Grants and Contracts per year
Grants and Contracts Details
Abdominal aortic aneurysm (AAA) is a permanent dilation of the abdominal aorta with over 80% mortality after rupture. The current therapy is restricted to surgical repair, highlighting the need to explore mechanic insights into the development of effective, non-surgical therapeutics. In AAA patients, structural integrity of the aortic wall is disrupted due to dissociation of smooth muscle cell (SMC) contractile filaments from extracellular matrix by proteases. This association is mediated by cytoskeletal linker proteins. However, the mechanism underlying loss of vessel wall structural integrity in AAA formation is not completely understood. Recently, using Angiotensin II (AngII)-induced animal model of AAA, we demonstrated AngII infusion profoundly increased aortic protein and activity of calpain, a calcium dependent cysteine protease in mice. In addition, calpain inhibition significantly attenuated AngII-induced AAA formation in mice. Calpains are the only known proteolytic enzymes targeting an array of cytoskeletal proteins that maintain structural integrity of the aorta, including filamin. The two major isoforms, calpain-1 and -2, are ubiquitously expressed. Using calpain-1 and -2 specific deficient mice, we identified that inhibition of calpain-2 not calpain-1 completely blunted AngII-induced AAA formation. Calpain-2 deficiency attenuated AngII-induced fragmentation of cytoskeletal proteins – filamin A, and talin in the aorta. Immunostaining of AAA revealed expression of calpain-2 protein by infiltrated macrophages and aortic adventitial fibroblasts (AoAFs). Macrophage specific calpain-2 deficiency in mice had no influence on AngII-induced AAA formation, which suggest a critical role for vessel wall mainly AoAFs derived-calpain-2. In cultured AoAFs, AngII promotes ASK-1/NF-kB mediated inflammatory cytokine induction via activation of calpain-2. Further, calpain-2 silencing suppressed (myo)fibroblast differentiation and migration via TGF-â and Rho kinase signaling. Based on the described background, we will test the hypothesis that calpain-2 activation promotes AngII-induced AAAs by accelerating adventitial fibroblast-derived NF-kB/ASK-1 mediated adventitial inflammation, and (myo)fibroblasts migration to aortic media, which in turn causes medial destruction by upregulating cytoskeletal filament fragmentation in SMCs. To test this hypothesis, the following aims are proposed: Aim 1: Determine the contribution of fibroblasts derived-calpain-2 in AngII-induced AAA. A. Does calpain-2 deficiency in fibroblasts attenuate AngII-induced AAA formation? B. Does calpain-2 regulate TGF-â and Rho kinase via LTBP3 and RhoGDI1 in promoting AngII-induced (myo)fibroblasts differentiation ? C. Does calpain-2 depletion in AoAFs attenuate AngII-induced cytoskeletal protein- filamin A and talin fragmentation in aortic SMCs in vitro? Aim 2: Define the mechanism by which calpain-2 promotes AngII-induced adventitial inflammation? A. Does calpain-2 contribute to ASK-1 and NF-kB activation and correlate with adventitial inflammation during AAA development? B. Does calpain-2 regulate AngII-induced ASK-1 and NF-kB activation and inflammation via TRX and IkB in AoAFs? C. Does cytoskeletal protein fragmentation in human AAA tissue associate with calpain expression? Aim 3: Determine the effect of calpain-2 deficiency on progression of established AAAs. Does pharmacological or genetic inhibition of calpain-2 prevents the progression of established AngII-induced AAAs?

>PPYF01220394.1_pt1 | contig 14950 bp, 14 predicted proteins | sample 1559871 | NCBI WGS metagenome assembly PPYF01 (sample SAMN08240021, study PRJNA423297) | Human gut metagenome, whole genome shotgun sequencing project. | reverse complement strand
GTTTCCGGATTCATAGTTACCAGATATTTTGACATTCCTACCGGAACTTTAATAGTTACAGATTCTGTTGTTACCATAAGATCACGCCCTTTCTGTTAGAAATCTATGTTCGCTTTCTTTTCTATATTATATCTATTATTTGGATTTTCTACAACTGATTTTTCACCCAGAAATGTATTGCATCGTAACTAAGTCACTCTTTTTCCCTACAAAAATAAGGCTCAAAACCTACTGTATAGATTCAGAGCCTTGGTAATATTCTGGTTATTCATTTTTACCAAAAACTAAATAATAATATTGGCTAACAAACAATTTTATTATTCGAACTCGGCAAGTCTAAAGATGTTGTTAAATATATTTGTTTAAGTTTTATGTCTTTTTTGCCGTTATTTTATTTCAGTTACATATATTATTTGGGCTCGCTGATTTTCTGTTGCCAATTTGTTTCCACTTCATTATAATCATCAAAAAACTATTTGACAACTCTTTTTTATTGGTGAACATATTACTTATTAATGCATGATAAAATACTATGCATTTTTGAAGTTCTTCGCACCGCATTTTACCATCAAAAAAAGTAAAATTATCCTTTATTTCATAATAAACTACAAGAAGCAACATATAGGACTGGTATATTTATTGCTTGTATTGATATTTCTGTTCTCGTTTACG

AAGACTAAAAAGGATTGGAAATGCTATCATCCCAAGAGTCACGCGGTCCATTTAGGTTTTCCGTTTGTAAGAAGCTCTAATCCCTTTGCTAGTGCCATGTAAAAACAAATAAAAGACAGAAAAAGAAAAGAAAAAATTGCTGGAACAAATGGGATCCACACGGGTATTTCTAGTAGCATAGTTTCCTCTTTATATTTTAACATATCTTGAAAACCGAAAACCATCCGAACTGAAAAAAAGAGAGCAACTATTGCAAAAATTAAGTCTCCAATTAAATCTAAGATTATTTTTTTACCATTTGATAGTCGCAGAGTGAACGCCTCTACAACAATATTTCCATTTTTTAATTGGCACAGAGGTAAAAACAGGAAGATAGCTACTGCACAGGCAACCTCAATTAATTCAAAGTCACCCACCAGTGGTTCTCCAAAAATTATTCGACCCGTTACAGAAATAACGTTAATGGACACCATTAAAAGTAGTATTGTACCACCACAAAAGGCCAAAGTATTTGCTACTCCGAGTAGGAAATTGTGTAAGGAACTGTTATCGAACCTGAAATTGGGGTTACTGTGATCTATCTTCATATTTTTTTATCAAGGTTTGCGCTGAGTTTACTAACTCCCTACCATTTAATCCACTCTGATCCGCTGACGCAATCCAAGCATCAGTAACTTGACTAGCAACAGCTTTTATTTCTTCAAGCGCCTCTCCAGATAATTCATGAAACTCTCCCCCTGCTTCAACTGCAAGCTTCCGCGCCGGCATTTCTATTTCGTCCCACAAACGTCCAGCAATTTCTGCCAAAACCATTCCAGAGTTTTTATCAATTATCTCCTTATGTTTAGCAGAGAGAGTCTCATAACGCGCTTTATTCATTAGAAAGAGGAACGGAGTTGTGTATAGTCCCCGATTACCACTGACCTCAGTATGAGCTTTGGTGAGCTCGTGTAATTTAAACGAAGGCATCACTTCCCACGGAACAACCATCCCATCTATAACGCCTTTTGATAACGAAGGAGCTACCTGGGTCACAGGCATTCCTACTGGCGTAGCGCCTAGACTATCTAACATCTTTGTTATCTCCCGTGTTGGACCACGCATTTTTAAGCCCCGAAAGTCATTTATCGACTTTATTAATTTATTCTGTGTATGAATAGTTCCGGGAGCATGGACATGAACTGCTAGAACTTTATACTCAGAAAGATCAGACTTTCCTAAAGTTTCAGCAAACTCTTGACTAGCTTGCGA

|Effective start/end date
|8/10/17 → 7/31/22
- National Heart Lung and Blood Institute: $1,912,500.00
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